It’s time to review Iowa’s ballooning tax credits, and that has finally become a bipartisan viewpoint.
The state is finalizing $117.6 million in cuts on the current fiscal year. The state faced lower-than-expected revenues, which the governor has blamed on a downturn in agricultural economy.
While this may be partially true, we feel a bigger issue is the steadily increasing number of tax exemptions and credits. And lawmakers from both sides of the aisle are beginning to agree.
A 2014 report showed that exemptions and credits totaled $12.1 billion, for a state that’s operating on a budget of a little over $7 billion. A total of 373 separate credits were listed in the report, some more than 10 years old.
The Legislative Service Agency says the roughly 40 programs used to pay residents and entities for reimbursements will cost $430 million in the next fiscal year. That’s more than any other time in state history, the agency said.
This is all a significant chunk of change that is beginning to compromise our state’s ability to fund the services it needs.
There’s a shortage of troopers on the state’s highways after a year that brought a 27 percent increase in traffic deaths. School funding continues to be an issue, both with amount and the speediness of its allocation. The DOT recently closed a handful of maintenance garages, meaning road crews are not as readily available in rural areas of the state as before.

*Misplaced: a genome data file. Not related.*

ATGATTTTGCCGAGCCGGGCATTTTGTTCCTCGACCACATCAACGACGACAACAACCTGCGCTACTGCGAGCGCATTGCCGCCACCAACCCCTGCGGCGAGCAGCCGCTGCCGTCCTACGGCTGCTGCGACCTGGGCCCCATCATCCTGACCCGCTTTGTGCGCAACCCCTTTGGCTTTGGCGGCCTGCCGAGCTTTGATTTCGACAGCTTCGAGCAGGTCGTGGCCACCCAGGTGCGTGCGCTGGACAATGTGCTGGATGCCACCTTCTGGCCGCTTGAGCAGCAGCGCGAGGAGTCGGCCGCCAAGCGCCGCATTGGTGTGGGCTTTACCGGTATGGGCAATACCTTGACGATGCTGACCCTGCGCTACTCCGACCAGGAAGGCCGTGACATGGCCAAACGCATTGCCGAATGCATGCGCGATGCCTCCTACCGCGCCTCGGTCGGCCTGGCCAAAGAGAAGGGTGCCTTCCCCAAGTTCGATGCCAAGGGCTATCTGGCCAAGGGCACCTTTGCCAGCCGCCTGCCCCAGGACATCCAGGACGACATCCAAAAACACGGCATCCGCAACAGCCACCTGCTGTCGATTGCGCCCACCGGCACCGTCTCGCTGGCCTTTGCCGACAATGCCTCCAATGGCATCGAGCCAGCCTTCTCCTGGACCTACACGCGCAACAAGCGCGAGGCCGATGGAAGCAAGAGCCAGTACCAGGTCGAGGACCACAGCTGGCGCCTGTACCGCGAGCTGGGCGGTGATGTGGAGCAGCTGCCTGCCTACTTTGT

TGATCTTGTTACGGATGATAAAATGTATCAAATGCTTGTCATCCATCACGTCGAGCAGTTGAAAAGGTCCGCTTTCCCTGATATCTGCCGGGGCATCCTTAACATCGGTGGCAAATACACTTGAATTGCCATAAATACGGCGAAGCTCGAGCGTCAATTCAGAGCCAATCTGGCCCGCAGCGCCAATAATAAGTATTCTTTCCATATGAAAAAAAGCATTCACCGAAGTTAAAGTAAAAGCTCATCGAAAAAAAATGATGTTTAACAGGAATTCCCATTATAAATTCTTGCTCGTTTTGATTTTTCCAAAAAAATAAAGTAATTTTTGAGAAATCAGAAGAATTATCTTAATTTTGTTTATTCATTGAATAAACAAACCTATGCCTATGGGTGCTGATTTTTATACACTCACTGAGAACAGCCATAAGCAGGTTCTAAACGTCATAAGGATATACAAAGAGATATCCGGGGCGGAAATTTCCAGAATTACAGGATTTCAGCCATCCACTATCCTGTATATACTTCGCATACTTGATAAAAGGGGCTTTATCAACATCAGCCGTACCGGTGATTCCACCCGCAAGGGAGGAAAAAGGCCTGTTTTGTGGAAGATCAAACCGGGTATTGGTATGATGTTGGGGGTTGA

These are just a few of growing concerns. Between tax cuts and exemptions, as well as a tax base that is indeed shrinking, it’s time for the state to step back and take a hard look at where the money is going, and whether it’s indeed serving taxpayers a purpose.
As of now, we aren’t convinced much of it is. In 2013, what was lauded as the state’s largest property tax cut was passed. It included various properties, but a large focus of the cuts were to commercial property. What good did this do?
The governor contends, of course, it was a worthwhile investment. Yet, where is the proof? No evidence to jobs being created, or investments made, due to these cuts have been shown.
Valuable services are now starting be to chopped in lieu of these credits. One example is the Iowa Public Information Board. Despite warnings from its interim director that cuts may force the office to close, the board received a large cut of $75,000 from it’s budget of $348,000.
The board handles inquiries from citizens, the media and government officials in relation to the state’s open records and open meetings laws. It provides all a valuable resource for both education as well as enforcement of the state’s laws. It also creates a free avenue for challenges, whereas in the past those challenges were handled by the state’s court.
We acknowledge some of these exemptions are good for citizens and business. A total of $125.4 million, for example, goes to nonprofit hospitals. A total of $4.4 million is offered for a sales tax holiday in August.
But it’s time to take a good hard look at where these credits are going, and being critical as to whether they are doing the taxpayers any good. This isn’t a task for down the road. This is a task for now.